Writing

Wet and Dry Ingredients; Mixing Bowls and Baking Dishes

51mrbt0099l_ss400_.jpgDigging through my reading list pile, I begin skimming through A Box, Darkly: Obfuscation, Weird Languages, and Code Aesthetics by Michael Mateas and Nick Montfort. I was moving along pretty good until I reached the description of the Chef programming language:

Another language, Chef, illustrates different design decisions for structuring play. Chef facilities double-coding programs as recipes. Variables are declared in an ingredients list, with amounts indicating the initial value (e.g., 114 g of red salmon). The type of measurement determines whether an ingredient is wet or dry; wet ingredients are output as characters, dry ingredients are output as numbers. Two types of memory are provided, mixing bowls and baking dishes. Mixing bowls hold ingredients which are still being manipulated, while baking dishes hold collections of ingredients to output. What makes Chef particularly interesting is that all operations have a sensible interpretation as a step in a food recipe. Where Shakespeare programs parody Shakespearean plays, and often contain dialog that doesn’t work as dialog in a play (“you are as hard as the sum of yourself and a stone wall”), it is possible to write programs in Chef that might reasonably be carried out as a recipe. Chef recipes do have the unfortunate tendency to produce huge quantities of food, however, particularly because the sous-chef may be asked to produce sub-recipes, such as sauces, in a loop.

Wonderful. (And a nice break for someone who has been fretting about languages and syntax over the last couple weeks.)

Friday, December 12, 2008 | languages  
Book

Visualizing Data Book CoverVisualizing Data is my book about computational information design. It covers the path from raw data to how we understand it, detailing how to begin with a set of numbers and produce images or software that lets you view and interact with information. Unlike nearly all books in this field, it is a hands-on guide intended for people who want to learn how to actually build a data visualization.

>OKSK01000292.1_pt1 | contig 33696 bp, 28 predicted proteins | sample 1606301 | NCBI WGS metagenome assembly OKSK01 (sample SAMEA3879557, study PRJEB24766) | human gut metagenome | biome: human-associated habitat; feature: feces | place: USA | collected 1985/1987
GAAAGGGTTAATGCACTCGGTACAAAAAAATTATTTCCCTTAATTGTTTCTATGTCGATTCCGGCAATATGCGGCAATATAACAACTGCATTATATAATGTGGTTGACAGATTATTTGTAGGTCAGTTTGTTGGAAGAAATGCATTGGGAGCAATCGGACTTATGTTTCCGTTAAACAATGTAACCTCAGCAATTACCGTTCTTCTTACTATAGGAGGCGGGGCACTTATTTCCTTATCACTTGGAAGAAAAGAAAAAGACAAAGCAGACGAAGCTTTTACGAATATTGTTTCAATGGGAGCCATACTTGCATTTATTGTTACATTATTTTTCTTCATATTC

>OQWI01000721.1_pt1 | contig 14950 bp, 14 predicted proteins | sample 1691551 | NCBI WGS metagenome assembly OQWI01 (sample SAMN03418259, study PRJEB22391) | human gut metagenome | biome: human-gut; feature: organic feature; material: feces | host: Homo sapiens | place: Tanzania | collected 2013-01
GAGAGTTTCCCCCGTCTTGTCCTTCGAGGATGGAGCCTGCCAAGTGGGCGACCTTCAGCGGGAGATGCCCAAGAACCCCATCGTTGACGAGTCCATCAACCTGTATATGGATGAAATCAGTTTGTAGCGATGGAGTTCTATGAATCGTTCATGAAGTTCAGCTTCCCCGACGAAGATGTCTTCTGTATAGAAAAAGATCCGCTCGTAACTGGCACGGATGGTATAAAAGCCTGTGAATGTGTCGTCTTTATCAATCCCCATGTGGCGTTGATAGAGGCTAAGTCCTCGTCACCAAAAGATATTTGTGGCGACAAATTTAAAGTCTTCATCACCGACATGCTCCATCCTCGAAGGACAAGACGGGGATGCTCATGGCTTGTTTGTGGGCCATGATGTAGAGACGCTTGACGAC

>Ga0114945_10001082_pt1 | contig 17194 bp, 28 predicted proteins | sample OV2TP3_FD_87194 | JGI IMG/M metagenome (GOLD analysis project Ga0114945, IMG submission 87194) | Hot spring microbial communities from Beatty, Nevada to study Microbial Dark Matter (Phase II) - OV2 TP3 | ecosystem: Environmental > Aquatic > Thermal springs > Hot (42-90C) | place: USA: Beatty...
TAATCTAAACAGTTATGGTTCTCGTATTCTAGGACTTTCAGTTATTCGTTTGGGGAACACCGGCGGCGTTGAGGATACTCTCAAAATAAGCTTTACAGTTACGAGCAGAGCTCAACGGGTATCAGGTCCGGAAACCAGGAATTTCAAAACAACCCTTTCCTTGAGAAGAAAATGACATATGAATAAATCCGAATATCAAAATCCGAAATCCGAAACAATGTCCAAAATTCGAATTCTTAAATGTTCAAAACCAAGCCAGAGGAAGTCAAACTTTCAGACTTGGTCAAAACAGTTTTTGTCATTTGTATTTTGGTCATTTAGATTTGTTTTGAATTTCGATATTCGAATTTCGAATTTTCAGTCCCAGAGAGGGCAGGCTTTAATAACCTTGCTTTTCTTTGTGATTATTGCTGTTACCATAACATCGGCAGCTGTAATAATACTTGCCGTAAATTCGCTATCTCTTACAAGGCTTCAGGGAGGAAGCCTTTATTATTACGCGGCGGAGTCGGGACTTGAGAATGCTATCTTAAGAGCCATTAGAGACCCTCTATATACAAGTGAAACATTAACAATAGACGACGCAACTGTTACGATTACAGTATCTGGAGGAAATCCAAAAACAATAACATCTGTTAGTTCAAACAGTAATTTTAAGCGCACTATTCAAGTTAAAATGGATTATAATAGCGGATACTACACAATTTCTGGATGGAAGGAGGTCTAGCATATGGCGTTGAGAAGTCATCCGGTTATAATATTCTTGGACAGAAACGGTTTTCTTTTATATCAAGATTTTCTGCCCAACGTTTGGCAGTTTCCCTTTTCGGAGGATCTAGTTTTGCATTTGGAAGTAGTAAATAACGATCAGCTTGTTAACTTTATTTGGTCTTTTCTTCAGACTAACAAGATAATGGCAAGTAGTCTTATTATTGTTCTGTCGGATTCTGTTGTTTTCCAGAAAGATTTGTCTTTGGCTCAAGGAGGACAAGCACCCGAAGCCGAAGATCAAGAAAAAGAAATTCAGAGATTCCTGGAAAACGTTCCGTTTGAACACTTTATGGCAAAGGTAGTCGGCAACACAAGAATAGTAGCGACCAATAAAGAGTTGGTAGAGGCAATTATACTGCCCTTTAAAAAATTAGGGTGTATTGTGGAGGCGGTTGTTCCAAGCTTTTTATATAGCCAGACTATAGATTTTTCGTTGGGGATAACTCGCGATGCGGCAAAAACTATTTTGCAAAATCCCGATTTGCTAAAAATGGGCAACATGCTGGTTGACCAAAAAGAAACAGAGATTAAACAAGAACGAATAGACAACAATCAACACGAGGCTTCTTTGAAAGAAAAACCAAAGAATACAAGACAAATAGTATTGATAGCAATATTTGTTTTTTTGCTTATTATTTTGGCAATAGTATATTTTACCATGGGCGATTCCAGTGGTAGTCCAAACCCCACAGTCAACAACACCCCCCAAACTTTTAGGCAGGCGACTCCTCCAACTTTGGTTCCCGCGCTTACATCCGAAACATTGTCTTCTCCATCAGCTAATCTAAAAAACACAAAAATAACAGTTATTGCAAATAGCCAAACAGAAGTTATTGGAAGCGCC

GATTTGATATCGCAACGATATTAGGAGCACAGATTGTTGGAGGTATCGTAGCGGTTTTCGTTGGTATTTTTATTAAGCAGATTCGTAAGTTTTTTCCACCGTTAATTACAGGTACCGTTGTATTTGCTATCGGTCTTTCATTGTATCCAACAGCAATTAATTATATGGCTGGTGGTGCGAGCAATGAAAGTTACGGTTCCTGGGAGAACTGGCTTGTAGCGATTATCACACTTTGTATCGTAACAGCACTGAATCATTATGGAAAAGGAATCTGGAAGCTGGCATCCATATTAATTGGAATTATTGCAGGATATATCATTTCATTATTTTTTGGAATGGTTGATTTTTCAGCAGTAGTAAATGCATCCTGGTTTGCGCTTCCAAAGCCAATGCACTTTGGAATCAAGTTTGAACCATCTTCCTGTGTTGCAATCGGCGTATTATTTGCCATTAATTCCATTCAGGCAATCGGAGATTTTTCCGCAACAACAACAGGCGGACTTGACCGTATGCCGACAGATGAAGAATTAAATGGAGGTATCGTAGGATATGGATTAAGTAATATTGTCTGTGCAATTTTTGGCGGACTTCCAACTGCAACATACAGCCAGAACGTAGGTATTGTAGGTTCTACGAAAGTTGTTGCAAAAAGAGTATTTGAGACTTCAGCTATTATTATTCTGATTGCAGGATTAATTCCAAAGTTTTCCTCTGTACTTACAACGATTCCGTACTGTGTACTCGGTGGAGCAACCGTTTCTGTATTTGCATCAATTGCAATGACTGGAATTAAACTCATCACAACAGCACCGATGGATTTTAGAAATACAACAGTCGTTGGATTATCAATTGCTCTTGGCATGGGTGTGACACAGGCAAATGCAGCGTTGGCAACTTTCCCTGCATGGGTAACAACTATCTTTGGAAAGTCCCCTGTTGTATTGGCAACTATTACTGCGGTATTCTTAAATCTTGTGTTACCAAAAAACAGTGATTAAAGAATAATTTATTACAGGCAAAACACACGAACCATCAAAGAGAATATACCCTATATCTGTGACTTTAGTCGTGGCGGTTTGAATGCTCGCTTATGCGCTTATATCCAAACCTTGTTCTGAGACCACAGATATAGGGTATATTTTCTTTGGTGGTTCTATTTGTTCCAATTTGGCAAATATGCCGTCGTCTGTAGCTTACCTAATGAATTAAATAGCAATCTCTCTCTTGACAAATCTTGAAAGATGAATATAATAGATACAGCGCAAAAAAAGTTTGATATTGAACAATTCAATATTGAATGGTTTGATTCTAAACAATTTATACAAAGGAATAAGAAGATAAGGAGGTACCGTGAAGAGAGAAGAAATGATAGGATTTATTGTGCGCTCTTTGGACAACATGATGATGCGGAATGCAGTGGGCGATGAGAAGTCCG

The text was published by O’Reilly in December 2007 and can be found at Amazon and elsewhere. Amazon also has an edition for the Kindle, for people who aren’t into the dead tree thing. (Proceeds from Amazon links found on this page are used to pay my web hosting bill.)

Examples for the book can be found here.

The book covers ideas found in my Ph.D. dissertation, which is basis for Chapter 1. The next chapter is an extremely brief introduction to Processing, which is used for the examples. Next is (chapter 3) is a simple mapping project to place data points on a map of the United States. Of course, the idea is not that lots of people want to visualize data for each of 50 states. Instead, it’s a jumping off point for learning how to lay out data spatially.

The chapters that follow cover six more projects, such as salary vs. performance (Chapter 5), zipdecode (Chapter 6), followed by more advanced topics dealing with trees, treemaps, hierarchies, and recursion (Chapter 7), plus graphs and networks (Chapter 8).

This site is used for follow-up code and writing about related topics.

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